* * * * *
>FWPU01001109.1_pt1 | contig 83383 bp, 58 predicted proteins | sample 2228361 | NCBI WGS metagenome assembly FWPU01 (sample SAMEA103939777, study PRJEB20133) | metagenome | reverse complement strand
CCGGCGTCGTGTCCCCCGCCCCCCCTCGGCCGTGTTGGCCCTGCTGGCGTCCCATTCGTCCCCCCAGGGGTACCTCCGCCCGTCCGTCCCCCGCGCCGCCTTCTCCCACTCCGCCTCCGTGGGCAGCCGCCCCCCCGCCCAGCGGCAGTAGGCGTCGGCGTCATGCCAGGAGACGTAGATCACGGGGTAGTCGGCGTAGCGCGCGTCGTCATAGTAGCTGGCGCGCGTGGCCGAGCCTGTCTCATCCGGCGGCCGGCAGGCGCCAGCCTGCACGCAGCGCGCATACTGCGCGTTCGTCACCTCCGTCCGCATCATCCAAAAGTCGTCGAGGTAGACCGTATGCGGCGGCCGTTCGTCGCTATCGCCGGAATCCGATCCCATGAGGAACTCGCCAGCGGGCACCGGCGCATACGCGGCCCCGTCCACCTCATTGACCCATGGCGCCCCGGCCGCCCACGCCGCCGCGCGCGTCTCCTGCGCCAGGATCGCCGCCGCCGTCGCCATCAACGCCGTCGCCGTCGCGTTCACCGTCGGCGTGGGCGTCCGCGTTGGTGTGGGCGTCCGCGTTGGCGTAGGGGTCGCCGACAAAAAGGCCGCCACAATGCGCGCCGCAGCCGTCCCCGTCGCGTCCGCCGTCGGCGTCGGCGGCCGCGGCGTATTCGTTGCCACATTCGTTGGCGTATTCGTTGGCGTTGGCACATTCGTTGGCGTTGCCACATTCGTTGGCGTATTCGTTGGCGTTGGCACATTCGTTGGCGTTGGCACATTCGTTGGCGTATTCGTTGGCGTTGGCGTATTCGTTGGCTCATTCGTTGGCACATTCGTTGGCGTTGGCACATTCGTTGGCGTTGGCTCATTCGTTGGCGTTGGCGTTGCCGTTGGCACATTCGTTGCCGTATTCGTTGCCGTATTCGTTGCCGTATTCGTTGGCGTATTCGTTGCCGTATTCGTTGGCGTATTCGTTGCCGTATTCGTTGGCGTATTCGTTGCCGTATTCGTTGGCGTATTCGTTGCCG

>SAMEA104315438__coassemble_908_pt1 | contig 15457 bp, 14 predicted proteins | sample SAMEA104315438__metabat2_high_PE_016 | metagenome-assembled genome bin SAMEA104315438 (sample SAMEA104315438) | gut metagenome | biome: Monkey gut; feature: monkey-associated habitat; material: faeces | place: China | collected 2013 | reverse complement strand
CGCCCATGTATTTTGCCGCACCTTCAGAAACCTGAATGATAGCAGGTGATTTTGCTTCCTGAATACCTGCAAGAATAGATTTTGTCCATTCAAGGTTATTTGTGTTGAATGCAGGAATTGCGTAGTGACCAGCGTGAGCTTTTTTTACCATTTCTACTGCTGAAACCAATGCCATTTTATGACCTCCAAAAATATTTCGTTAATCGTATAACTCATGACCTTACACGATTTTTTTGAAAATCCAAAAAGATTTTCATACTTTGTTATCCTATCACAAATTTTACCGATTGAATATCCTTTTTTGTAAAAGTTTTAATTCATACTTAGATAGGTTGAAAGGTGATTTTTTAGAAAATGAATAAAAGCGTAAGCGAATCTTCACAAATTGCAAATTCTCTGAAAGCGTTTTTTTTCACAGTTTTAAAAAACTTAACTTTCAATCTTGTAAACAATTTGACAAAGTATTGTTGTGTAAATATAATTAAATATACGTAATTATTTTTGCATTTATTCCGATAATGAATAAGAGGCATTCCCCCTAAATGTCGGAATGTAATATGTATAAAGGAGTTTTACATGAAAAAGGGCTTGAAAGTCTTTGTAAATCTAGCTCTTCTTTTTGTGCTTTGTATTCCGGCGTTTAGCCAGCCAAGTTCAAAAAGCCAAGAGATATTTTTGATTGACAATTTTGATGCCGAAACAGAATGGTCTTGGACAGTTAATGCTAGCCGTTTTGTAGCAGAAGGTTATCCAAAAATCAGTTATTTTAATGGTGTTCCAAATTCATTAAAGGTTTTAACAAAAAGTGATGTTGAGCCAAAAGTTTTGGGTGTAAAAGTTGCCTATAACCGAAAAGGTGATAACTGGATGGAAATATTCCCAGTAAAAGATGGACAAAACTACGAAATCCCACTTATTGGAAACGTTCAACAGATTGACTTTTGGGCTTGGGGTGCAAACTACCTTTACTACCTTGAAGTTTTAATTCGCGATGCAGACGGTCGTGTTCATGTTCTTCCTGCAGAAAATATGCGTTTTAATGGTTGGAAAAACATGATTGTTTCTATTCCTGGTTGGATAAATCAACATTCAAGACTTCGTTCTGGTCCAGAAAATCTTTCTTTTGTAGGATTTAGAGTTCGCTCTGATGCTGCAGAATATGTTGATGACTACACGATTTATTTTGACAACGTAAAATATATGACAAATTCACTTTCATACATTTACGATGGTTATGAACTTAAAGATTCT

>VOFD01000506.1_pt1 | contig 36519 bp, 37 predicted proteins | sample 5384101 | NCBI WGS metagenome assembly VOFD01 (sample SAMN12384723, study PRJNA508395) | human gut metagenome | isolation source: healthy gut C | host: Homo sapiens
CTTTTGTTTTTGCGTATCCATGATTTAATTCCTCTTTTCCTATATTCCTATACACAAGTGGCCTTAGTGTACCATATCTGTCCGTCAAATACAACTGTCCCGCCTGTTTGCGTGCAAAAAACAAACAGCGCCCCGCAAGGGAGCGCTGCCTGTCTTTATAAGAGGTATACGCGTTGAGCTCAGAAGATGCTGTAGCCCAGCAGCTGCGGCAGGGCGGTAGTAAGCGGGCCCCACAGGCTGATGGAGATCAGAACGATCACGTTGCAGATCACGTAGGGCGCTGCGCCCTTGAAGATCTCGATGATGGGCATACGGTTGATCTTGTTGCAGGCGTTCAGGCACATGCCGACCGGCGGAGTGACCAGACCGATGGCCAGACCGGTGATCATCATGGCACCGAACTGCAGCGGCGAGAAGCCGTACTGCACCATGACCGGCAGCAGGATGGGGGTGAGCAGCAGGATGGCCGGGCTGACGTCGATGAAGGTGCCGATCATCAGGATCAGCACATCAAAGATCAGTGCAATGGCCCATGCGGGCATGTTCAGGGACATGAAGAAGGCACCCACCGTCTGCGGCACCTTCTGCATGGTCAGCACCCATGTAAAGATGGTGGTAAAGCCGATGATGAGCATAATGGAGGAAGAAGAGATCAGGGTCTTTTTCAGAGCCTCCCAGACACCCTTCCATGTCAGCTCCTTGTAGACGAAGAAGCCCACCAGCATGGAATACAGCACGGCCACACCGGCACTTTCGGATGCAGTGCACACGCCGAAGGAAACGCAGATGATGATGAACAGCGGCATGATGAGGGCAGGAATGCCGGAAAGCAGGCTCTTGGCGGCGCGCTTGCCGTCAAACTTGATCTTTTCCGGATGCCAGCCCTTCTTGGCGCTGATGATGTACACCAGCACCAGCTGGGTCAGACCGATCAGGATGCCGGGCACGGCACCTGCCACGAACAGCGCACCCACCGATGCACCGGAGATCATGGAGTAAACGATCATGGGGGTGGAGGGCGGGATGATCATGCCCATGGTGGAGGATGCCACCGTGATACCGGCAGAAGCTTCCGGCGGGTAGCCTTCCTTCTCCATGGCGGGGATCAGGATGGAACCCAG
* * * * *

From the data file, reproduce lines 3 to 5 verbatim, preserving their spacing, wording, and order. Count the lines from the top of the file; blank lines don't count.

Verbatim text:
>SAMEA104315438__coassemble_908_pt1 | contig 15457 bp, 14 predicted proteins | sample SAMEA104315438__metabat2_high_PE_016 | metagenome-assembled genome bin SAMEA104315438 (sample SAMEA104315438) | gut metagenome | biome: Monkey gut; feature: monkey-associated habitat; material: faeces | place: China | collected 2013 | reverse complement strand
CGCCCATGTATTTTGCCGCACCTTCAGAAACCTGAATGATAGCAGGTGATTTTGCTTCCTGAATACCTGCAAGAATAGATTTTGTCCATTCAAGGTTATTTGTGTTGAATGCAGGAATTGCGTAGTGACCAGCGTGAGCTTTTTTTACCATTTCTACTGCTGAAACCAATGCCATTTTATGACCTCCAAAAATATTTCGTTAATCGTATAACTCATGACCTTACACGATTTTTTTGAAAATCCAAAAAGATTTTCATACTTTGTTATCCTATCACAAATTTTACCGATTGAATATCCTTTTTTGTAAAAGTTTTAATTCATACTTAGATAGGTTGAAAGGTGATTTTTTAGAAAATGAATAAAAGCGTAAGCGAATCTTCACAAATTGCAAATTCTCTGAAAGCGTTTTTTTTCACAGTTTTAAAAAACTTAACTTTCAATCTTGTAAACAATTTGACAAAGTATTGTTGTGTAAATATAATTAAATATACGTAATTATTTTTGCATTTATTCCGATAATGAATAAGAGGCATTCCCCCTAAATGTCGGAATGTAATATGTATAAAGGAGTTTTACATGAAAAAGGGCTTGAAAGTCTTTGTAAATCTAGCTCTTCTTTTTGTGCTTTGTATTCCGGCGTTTAGCCAGCCAAGTTCAAAAAGCCAAGAGATATTTTTGATTGACAATTTTGATGCCGAAACAGAATGGTCTTGGACAGTTAATGCTAGCCGTTTTGTAGCAGAAGGTTATCCAAAAATCAGTTATTTTAATGGTGTTCCAAATTCATTAAAGGTTTTAACAAAAAGTGATGTTGAGCCAAAAGTTTTGGGTGTAAAAGTTGCCTATAACCGAAAAGGTGATAACTGGATGGAAATATTCCCAGTAAAAGATGGACAAAACTACGAAATCCCACTTATTGGAAACGTTCAACAGATTGACTTTTGGGCTTGGGGTGCAAACTACCTTTACTACCTTGAAGTTTTAATTCGCGATGCAGACGGTCGTGTTCATGTTCTTCCTGCAGAAAATATGCGTTTTAATGGTTGGAAAAACATGATTGTTTCTATTCCTGGTTGGATAAATCAACATTCAAGACTTCGTTCTGGTCCAGAAAATCTTTCTTTTGTAGGATTTAGAGTTCGCTCTGATGCTGCAGAATATGTTGATGACTACACGATTTATTTTGACAACGTAAAATATATGACAAATTCACTTTCATACATTTACGATGGTTATGAACTTAAAGATTCT

>VOFD01000506.1_pt1 | contig 36519 bp, 37 predicted proteins | sample 5384101 | NCBI WGS metagenome assembly VOFD01 (sample SAMN12384723, study PRJNA508395) | human gut metagenome | isolation source: healthy gut C | host: Homo sapiens